Smoked by the law
Steal a cigarette out of someone's truck, it can cost you. Ask Troy Crenshaw, who entered Louis Cryer's Chevy Tahoe in the Heights Jan. 5, 2007. He told a friend he just wanted to get out of the cold while waiting for an Alcoholics Anonymous meeting. Crenshaw then helped himself to one of Cryer's smokes, and put on a hat he found. When Cryer discovered Crenshaw in the Tahoe, he called police and demanded that charges be filed.
The Pulaski County prosecutor's office obliged with two: breaking and entering, a Class D felony, and misdemeanor theft of property (i.e., cigarettes and the hat). Prosecutors offered Crenshaw, who had prior felonies on his record, a plea deal that would have sent him to jail for at least two years. Crenshaw insisted on a jury trial instead. Good call. That smoke cost him a $1,000 fine, but no prison time.
Chief Deputy Pulaski County Prosecutor John Johnson acknowledged that the crime was minor and the prosecution had a cost. But he defended the decision. As a repeat felon, he said, Crenshaw was a risk to break and enter again. “We're aware of the severity of it. But we can't just not prosecute something because it's a hassle.”
Arkansas ACORN is asking the Federal Reserve Board to protect homeowners in the current housing crisis, and says the board has so far done little. ACORN says the board should use its authority to prohibit lenders from making loans that become unaffordable after the interest rate increases; eliminate repayment penalties on subprime loans; hold lenders responsible for the actions of brokers, and protect borrowers from predatory loans, among other actions.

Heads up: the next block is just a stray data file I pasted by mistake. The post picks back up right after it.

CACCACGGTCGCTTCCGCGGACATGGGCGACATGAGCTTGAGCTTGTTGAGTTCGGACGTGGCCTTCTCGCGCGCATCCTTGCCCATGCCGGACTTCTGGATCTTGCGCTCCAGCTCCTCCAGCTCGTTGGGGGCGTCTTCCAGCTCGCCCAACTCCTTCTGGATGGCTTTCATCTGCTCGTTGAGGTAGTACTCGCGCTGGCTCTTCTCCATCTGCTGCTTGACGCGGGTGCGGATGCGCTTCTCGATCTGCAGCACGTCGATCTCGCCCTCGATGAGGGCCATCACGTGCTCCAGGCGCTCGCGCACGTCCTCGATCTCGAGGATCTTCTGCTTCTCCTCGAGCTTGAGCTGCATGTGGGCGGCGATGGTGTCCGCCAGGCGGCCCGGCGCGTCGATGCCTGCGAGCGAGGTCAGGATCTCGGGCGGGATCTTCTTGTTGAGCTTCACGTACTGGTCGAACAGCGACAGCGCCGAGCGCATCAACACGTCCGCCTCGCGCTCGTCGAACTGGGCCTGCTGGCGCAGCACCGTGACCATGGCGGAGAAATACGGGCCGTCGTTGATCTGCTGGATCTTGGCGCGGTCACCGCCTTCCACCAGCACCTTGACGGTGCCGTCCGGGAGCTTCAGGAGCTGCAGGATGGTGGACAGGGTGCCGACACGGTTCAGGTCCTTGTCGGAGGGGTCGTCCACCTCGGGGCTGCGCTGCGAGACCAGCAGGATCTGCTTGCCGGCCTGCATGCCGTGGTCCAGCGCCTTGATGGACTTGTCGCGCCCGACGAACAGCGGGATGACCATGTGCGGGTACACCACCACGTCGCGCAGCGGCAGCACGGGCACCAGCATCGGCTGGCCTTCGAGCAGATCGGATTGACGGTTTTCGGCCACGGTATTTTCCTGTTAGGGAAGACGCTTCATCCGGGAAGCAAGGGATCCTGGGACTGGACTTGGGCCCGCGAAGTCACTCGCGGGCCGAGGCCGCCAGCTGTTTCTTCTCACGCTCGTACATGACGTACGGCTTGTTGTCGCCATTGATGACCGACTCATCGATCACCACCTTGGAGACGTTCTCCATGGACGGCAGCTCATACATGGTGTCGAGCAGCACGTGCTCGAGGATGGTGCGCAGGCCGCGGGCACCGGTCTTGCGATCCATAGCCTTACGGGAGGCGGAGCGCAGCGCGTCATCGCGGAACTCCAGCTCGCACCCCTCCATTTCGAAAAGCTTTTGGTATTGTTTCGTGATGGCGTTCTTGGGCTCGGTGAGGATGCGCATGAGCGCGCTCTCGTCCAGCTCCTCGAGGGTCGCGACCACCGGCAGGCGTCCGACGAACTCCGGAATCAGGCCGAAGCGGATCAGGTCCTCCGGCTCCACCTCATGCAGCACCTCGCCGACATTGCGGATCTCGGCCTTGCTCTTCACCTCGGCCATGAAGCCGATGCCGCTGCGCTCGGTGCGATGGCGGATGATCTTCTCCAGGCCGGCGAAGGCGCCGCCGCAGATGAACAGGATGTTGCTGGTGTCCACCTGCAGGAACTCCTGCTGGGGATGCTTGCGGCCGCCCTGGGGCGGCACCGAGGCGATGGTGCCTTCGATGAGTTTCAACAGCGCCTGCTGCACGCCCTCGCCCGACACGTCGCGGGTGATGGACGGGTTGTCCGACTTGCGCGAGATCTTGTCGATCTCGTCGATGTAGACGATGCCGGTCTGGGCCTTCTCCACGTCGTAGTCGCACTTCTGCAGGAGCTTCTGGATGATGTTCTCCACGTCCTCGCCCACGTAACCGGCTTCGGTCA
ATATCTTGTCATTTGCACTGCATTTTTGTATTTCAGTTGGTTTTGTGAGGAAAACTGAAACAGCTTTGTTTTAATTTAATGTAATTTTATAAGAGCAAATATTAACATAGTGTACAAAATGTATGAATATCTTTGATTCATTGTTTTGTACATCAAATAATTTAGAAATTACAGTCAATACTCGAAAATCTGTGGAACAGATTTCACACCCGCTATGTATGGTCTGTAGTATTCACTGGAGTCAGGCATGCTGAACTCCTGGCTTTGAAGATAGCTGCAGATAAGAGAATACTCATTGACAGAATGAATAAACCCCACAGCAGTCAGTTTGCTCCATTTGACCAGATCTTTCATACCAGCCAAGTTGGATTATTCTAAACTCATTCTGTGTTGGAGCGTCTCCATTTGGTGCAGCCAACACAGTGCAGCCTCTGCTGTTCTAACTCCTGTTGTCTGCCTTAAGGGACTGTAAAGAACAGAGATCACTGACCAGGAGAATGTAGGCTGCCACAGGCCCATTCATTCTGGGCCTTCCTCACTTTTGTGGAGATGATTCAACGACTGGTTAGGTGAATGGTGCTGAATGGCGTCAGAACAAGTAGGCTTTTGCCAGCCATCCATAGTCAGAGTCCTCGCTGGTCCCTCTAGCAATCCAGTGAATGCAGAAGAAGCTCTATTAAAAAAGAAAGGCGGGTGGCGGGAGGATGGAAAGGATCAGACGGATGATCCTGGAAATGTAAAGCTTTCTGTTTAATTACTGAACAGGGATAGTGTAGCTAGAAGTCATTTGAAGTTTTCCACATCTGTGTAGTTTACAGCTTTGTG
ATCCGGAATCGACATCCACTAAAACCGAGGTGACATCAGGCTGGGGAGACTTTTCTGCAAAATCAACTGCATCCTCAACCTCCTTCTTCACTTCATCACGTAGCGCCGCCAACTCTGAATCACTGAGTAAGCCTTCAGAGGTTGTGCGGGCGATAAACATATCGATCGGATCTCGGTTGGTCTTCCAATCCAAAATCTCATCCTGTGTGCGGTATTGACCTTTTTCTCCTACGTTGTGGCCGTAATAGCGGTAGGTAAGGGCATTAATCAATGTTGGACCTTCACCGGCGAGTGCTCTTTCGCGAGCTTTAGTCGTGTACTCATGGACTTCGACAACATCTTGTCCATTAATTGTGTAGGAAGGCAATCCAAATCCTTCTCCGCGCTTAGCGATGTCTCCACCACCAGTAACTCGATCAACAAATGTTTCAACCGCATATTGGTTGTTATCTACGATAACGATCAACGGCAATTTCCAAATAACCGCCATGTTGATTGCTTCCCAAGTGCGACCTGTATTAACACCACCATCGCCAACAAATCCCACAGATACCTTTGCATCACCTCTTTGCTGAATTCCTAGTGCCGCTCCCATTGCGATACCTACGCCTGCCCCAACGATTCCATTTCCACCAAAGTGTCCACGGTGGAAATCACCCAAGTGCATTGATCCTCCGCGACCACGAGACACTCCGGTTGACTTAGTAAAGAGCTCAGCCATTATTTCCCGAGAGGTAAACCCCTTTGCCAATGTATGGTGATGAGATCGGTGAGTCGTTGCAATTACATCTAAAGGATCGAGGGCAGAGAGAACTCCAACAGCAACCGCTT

ACORN members met with the Federal Reserve Board chairman, Ben Bernanke, a year ago, according to Johnnie B. Pugh of Little Rock, a member of Arkansas ACORN and a delegate to the ACORN national board, but “the [Federal Reserve] board never did anything substantial to help homeowners.”
ACORN has its own program to help homeowners avoid foreclosure. Troubled borrowers can call ACORN's foreclosure prevention hotline at 866 67-ACORN or Arkansas ACORN at 501-376-7151. ACORN is an organization of low- and moderate-income families.
Arkansan in Baptist hunt
Avery Willis of Bella Vista will be nominated for president of the Southern Baptist Convention, the nation's largest protestant denomination, at the SBC annual meeting June 10-11 in Indianapolis, according to Baptist press sources.
Formerly a missionary to Indonesia, Willis was vice president of the SBC's International Mission Board when he retired in 2004. He's a native of Lepanto. Five other candidates are seeking the SBC presidency. Ronnie Floyd of Springdale, pastor of two large Baptist churches in Northwest Arkansas and a dabbler in Republican politics, was a candidate for the SBC presidency in 2006, but lost the election to Frank Page of Taylors, S.C., the current SBC president.